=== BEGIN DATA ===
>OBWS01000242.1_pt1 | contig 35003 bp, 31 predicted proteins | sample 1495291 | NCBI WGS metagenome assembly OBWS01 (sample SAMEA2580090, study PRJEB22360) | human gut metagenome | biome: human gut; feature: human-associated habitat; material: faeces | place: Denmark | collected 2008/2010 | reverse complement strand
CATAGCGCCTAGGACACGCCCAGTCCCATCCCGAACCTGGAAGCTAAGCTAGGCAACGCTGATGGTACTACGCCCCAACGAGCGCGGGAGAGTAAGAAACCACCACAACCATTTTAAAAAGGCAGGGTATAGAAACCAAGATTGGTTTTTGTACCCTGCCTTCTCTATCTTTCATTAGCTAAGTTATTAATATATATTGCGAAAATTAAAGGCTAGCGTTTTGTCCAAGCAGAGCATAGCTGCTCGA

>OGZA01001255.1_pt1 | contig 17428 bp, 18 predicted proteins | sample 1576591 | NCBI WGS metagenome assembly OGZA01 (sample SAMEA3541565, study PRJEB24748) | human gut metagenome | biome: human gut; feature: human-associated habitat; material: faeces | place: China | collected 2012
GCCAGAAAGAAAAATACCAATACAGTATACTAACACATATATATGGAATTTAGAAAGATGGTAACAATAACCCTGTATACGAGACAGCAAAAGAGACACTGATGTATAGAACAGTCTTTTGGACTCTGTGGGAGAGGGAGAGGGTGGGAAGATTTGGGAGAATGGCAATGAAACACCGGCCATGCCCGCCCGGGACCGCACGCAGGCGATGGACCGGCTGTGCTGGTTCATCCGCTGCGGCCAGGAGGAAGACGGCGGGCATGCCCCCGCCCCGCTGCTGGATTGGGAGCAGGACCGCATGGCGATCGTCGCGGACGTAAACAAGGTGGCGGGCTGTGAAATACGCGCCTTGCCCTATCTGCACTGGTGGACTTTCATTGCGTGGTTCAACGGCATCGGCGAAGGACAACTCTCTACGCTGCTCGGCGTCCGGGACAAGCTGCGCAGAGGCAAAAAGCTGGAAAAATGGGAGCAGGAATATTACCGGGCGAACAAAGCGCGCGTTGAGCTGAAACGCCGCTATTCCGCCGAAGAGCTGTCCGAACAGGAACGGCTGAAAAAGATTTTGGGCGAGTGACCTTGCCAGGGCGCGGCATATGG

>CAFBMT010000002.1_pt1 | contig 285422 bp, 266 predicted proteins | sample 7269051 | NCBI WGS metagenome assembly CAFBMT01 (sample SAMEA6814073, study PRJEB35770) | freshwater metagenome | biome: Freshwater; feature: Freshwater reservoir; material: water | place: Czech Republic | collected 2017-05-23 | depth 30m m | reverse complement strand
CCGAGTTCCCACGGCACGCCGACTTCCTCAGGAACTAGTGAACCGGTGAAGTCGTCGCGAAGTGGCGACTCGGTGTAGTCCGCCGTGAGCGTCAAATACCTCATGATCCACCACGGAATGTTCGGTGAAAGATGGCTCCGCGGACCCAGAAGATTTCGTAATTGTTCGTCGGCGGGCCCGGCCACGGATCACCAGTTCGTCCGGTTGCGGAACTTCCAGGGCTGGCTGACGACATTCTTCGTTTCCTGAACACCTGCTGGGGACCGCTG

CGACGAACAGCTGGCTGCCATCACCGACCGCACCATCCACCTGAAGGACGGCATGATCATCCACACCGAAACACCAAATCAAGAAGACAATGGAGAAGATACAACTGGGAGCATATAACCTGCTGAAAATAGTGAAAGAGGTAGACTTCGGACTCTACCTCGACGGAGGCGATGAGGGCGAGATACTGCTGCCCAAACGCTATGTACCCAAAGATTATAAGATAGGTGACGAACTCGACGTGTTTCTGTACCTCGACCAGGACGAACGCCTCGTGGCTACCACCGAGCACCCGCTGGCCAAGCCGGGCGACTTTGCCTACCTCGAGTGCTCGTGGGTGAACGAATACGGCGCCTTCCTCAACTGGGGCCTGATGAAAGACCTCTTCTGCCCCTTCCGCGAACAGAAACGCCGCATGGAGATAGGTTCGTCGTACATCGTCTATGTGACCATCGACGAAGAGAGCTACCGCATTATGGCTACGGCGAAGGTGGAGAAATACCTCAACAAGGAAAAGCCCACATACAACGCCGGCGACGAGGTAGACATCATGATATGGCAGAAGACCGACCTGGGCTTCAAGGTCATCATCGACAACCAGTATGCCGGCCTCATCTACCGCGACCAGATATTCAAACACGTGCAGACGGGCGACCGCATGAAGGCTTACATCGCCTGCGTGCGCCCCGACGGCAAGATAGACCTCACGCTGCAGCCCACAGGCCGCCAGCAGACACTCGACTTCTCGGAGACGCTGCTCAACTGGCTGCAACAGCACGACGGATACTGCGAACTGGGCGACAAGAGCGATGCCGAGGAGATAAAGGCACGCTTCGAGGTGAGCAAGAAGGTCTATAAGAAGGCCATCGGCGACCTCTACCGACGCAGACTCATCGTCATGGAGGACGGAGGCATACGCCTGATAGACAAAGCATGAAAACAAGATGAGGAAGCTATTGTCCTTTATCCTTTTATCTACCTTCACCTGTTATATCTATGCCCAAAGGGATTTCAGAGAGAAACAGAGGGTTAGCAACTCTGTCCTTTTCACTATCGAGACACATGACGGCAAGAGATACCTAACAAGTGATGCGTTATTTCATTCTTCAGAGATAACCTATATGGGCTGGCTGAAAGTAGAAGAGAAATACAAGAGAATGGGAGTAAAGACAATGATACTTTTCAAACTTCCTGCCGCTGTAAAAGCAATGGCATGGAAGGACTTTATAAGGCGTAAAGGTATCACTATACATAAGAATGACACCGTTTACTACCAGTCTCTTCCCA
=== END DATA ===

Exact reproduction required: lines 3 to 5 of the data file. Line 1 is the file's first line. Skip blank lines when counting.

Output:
>OGZA01001255.1_pt1 | contig 17428 bp, 18 predicted proteins | sample 1576591 | NCBI WGS metagenome assembly OGZA01 (sample SAMEA3541565, study PRJEB24748) | human gut metagenome | biome: human gut; feature: human-associated habitat; material: faeces | place: China | collected 2012
GCCAGAAAGAAAAATACCAATACAGTATACTAACACATATATATGGAATTTAGAAAGATGGTAACAATAACCCTGTATACGAGACAGCAAAAGAGACACTGATGTATAGAACAGTCTTTTGGACTCTGTGGGAGAGGGAGAGGGTGGGAAGATTTGGGAGAATGGCAATGAAACACCGGCCATGCCCGCCCGGGACCGCACGCAGGCGATGGACCGGCTGTGCTGGTTCATCCGCTGCGGCCAGGAGGAAGACGGCGGGCATGCCCCCGCCCCGCTGCTGGATTGGGAGCAGGACCGCATGGCGATCGTCGCGGACGTAAACAAGGTGGCGGGCTGTGAAATACGCGCCTTGCCCTATCTGCACTGGTGGACTTTCATTGCGTGGTTCAACGGCATCGGCGAAGGACAACTCTCTACGCTGCTCGGCGTCCGGGACAAGCTGCGCAGAGGCAAAAAGCTGGAAAAATGGGAGCAGGAATATTACCGGGCGAACAAAGCGCGCGTTGAGCTGAAACGCCGCTATTCCGCCGAAGAGCTGTCCGAACAGGAACGGCTGAAAAAGATTTTGGGCGAGTGACCTTGCCAGGGCGCGGCATATGG

>CAFBMT010000002.1_pt1 | contig 285422 bp, 266 predicted proteins | sample 7269051 | NCBI WGS metagenome assembly CAFBMT01 (sample SAMEA6814073, study PRJEB35770) | freshwater metagenome | biome: Freshwater; feature: Freshwater reservoir; material: water | place: Czech Republic | collected 2017-05-23 | depth 30m m | reverse complement strand